2. Test - The next step is to run your test. For high-volume, self-serve products you should collect data from at least 100 target customers. If you’re selling a low-volume, enterprise product, aim to talk with at least 20 target buyers. 

  3. Reiterate - Based on your test results, you might need to reiterate. If not enough people are willing to buy your product, come up with a different solution and test that. Or, choose to solve a different, more pressing problem. 

  4. Develop - Tested and reiterate your product concept enough to get a clear and resounding answer to the question “Will people buy this?” Once you’ve got a yes, it’s time to develop your product and bring it to market. Your first customers should come from the target customers you’ve been in contact with during your smoke test.

5 advantages to smoke testing 

Smoke testing offers a lot of business-critical advantages, making it a strategy that’s hard to ignore.
advantages to smoke testing infographic

  1. Validate your product before you build it - At its core, smoke testing allows you to be sure you’re investing time and money into a product that has a high probability of succeeding (rather than guessing and hoping).

  2. Reduce the risk of losses - You can reduce your risk of losing money. This is particularly for software development, which can cost $100,000 - $300,000 to build an MVP.

  3. Bring the right product to market faster - When you use smoke testing, you can launch a viable product and drive revenue much faster. You’re not wasting time developing something no one wants and continuously having to go back to the drawing board. 

  4. Create a short feedback loop with customers - You’ll be building your business on a strong foundation of customer feedback. You’ll already have processes in place for listening to your market (such as survey methods, beta user recruitment, etc.). This gives you a competitive advantage as you move forward with other product ideas or add-ons.

Increase chances of getting investors - If you need investors to be able to develop your product, you’re a lot more likely to raise money if you can present smoke testing data that validates your concept.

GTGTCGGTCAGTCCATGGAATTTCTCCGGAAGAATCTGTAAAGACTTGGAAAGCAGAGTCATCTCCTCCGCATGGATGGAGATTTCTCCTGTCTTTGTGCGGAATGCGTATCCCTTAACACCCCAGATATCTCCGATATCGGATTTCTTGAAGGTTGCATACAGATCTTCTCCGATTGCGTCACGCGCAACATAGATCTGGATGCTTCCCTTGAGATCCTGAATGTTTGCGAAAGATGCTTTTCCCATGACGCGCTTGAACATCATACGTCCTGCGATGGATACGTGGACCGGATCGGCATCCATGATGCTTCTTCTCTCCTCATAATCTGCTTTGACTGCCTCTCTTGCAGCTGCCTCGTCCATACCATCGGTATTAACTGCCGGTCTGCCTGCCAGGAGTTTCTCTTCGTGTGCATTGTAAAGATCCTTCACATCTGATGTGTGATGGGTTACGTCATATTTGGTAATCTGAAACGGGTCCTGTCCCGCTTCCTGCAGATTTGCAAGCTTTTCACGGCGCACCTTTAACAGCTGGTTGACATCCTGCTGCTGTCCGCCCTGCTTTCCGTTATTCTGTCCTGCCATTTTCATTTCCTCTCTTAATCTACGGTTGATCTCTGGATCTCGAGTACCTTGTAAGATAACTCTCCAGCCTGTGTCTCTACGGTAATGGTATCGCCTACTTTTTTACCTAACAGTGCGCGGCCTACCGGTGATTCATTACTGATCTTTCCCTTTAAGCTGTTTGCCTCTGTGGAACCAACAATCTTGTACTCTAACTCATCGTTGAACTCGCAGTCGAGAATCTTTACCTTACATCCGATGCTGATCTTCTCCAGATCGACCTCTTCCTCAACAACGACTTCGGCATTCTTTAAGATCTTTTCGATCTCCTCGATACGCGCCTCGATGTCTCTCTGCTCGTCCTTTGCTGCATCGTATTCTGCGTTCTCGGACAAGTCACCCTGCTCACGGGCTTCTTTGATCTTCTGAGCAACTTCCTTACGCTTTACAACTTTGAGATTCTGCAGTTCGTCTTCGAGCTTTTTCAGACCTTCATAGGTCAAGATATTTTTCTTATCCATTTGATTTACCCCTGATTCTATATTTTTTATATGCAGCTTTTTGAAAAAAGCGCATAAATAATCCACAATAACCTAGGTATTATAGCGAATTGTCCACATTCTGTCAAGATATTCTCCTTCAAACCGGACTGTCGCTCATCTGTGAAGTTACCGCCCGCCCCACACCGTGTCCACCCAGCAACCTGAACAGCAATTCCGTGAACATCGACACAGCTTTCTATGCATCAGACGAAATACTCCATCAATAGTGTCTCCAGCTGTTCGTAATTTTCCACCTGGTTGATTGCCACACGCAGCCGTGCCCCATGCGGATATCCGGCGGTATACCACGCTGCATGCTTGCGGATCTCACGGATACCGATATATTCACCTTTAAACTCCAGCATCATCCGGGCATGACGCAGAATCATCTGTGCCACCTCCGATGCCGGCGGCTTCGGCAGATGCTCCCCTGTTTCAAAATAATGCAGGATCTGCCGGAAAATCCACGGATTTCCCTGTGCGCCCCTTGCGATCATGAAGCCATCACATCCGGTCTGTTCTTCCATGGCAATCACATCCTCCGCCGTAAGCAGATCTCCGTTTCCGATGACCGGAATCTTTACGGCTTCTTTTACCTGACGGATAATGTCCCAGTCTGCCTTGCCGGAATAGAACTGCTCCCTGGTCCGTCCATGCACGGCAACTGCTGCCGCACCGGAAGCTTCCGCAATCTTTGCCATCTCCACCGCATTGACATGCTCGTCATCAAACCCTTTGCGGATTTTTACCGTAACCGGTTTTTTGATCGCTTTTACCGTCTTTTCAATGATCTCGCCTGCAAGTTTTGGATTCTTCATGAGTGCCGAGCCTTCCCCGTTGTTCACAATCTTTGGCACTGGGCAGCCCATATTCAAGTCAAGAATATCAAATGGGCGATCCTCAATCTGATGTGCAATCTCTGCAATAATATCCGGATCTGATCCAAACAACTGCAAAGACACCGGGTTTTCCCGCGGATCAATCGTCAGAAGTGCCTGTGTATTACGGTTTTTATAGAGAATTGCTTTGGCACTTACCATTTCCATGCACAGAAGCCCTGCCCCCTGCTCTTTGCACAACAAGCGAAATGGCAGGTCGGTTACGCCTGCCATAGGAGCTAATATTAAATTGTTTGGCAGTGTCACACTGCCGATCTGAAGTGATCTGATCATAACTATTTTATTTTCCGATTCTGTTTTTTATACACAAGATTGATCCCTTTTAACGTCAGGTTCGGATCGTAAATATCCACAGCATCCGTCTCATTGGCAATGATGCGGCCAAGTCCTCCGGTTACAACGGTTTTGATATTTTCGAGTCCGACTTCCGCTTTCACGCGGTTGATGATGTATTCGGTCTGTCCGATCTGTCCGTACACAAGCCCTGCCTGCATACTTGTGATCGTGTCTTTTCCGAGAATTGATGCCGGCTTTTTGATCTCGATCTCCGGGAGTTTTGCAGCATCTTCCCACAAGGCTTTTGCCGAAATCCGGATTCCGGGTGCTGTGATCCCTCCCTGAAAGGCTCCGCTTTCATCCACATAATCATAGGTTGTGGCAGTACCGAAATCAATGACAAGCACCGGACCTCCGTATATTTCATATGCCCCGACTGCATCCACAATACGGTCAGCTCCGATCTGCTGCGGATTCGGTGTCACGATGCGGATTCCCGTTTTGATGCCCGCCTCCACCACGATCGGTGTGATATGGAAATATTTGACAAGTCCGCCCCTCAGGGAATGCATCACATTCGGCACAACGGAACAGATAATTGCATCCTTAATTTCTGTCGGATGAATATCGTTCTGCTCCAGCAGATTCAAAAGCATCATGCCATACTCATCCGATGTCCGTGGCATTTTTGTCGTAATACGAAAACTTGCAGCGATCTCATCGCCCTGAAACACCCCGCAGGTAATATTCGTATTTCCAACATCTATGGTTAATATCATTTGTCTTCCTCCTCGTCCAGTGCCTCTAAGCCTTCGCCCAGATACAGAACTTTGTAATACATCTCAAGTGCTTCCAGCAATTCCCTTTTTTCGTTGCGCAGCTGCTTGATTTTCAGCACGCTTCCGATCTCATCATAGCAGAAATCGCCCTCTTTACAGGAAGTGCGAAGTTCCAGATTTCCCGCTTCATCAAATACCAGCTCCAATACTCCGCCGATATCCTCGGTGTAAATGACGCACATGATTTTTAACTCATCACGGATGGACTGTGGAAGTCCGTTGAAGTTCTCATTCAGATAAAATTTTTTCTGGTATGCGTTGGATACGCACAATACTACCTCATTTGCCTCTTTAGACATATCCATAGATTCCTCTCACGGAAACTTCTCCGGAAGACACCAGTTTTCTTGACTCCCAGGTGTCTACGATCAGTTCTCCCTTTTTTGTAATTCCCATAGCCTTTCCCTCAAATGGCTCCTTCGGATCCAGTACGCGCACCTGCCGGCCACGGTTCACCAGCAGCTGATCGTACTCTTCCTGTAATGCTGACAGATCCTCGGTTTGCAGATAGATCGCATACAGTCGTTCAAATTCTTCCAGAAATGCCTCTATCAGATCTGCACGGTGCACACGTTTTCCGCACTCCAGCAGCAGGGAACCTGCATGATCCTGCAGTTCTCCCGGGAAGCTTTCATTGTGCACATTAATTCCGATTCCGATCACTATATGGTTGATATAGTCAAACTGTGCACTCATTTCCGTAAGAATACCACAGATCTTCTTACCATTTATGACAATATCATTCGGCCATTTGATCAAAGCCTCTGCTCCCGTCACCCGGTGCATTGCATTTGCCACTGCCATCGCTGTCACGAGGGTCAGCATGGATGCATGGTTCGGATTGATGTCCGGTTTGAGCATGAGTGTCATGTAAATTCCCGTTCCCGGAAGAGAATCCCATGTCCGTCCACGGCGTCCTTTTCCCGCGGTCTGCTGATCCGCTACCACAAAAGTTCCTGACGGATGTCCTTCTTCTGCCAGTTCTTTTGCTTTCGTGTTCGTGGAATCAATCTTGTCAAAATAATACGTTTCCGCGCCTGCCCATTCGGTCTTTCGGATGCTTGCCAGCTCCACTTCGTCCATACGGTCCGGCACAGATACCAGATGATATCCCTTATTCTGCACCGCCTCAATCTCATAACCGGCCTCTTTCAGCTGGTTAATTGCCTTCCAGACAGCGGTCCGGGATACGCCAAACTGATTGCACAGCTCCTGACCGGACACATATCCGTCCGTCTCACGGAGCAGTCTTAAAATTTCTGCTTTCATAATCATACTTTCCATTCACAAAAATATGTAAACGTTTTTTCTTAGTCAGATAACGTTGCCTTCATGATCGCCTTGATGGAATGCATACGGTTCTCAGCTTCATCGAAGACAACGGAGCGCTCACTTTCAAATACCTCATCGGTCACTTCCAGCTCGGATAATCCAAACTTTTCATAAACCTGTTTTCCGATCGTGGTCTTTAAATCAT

How to do smoke testing for SaaS product validation

While smoke testing is very different from a design sprint, you can’t hop straight into smoke testing. 

You shouldn’t attempt to validate the marketing of a product before you’ve validated the product itself. That’s why we’re including some elements from a design sprint in this step-by-step process as well. 

1. Understand the problem you’re trying to solve

The first step is to deeply understand the problem that you’re trying to solve. This is often easier if you have experienced the problem first hand. If not, you’ll need target users to interview and ideally shadow on the job.

During our design sprints with clients, we like to map things out with sticky notes. We cover the target users, what they’re currently doing, the direct and indirect competitors, and other elements that address the entire landscape of the problem.

2. Come up with a solution

Next, you need to come up with a solution. Usually, this looks like coming up with 2 to 5 different solutions, each with a different (and possibly overlapping) feature set. 

As a team, you need to work together to pick the best solution. Which one addresses customer needs in the most lightweight, efficient, and affordable way?

3. Make a low-fidelity prototype

With the right product concept, it’s time to make a low-fidelity prototype. This might be nothing more than a drawing on a piece of paper, a digital mockup, a PDF, or a slideshow. 

When we did our first demos with prospective customers to validate the product, it wasn’t even built yet. In fact, our “product” was a PowerPoint deck with a UI and hyperlinks that jumped from one slide to the next. - Garrett Moon, founder of CoSchedule

Your low-fidelity prototype shouldn’t be fancy, but it should clearly communicate what features would be included in the MVP, and what jobs or tasks those features would achieve. You can use the Jobs to Be Done framework to help communicate these.

4. Conduct user testing to get initial feedback

Next up, you’ll want to conduct user testing to get feedback. Show your low-fidelity prototype to real target users and listen to what they have to say.

They might say that your initial concept is missing an important feature, or that what it solves isn’t as important as a much bigger problem they are dealing with. 

Come in with an open mind and no assumptions so you can address the most profitable problem possible. 

5. Reiterate and create a high-fidelity prototype

With feedback to guide your way, you need to reiterate on your prototype. Make a high-fidelity version that looks and feels like your final product will. It should have the core UX of the product, even if clicking on buttons doesn’t trigger any server calls. 

The point is to have something that users can play around with and that you can screenshot for your smoke test. 

At this stage, you’ll want to validate this high-fidelity prototype with further user testing. 

6. Make a landing page for your SaaS product

Next, it’s time to make a landing page for your product. This is where you’ll send traffic using various marketing strategies.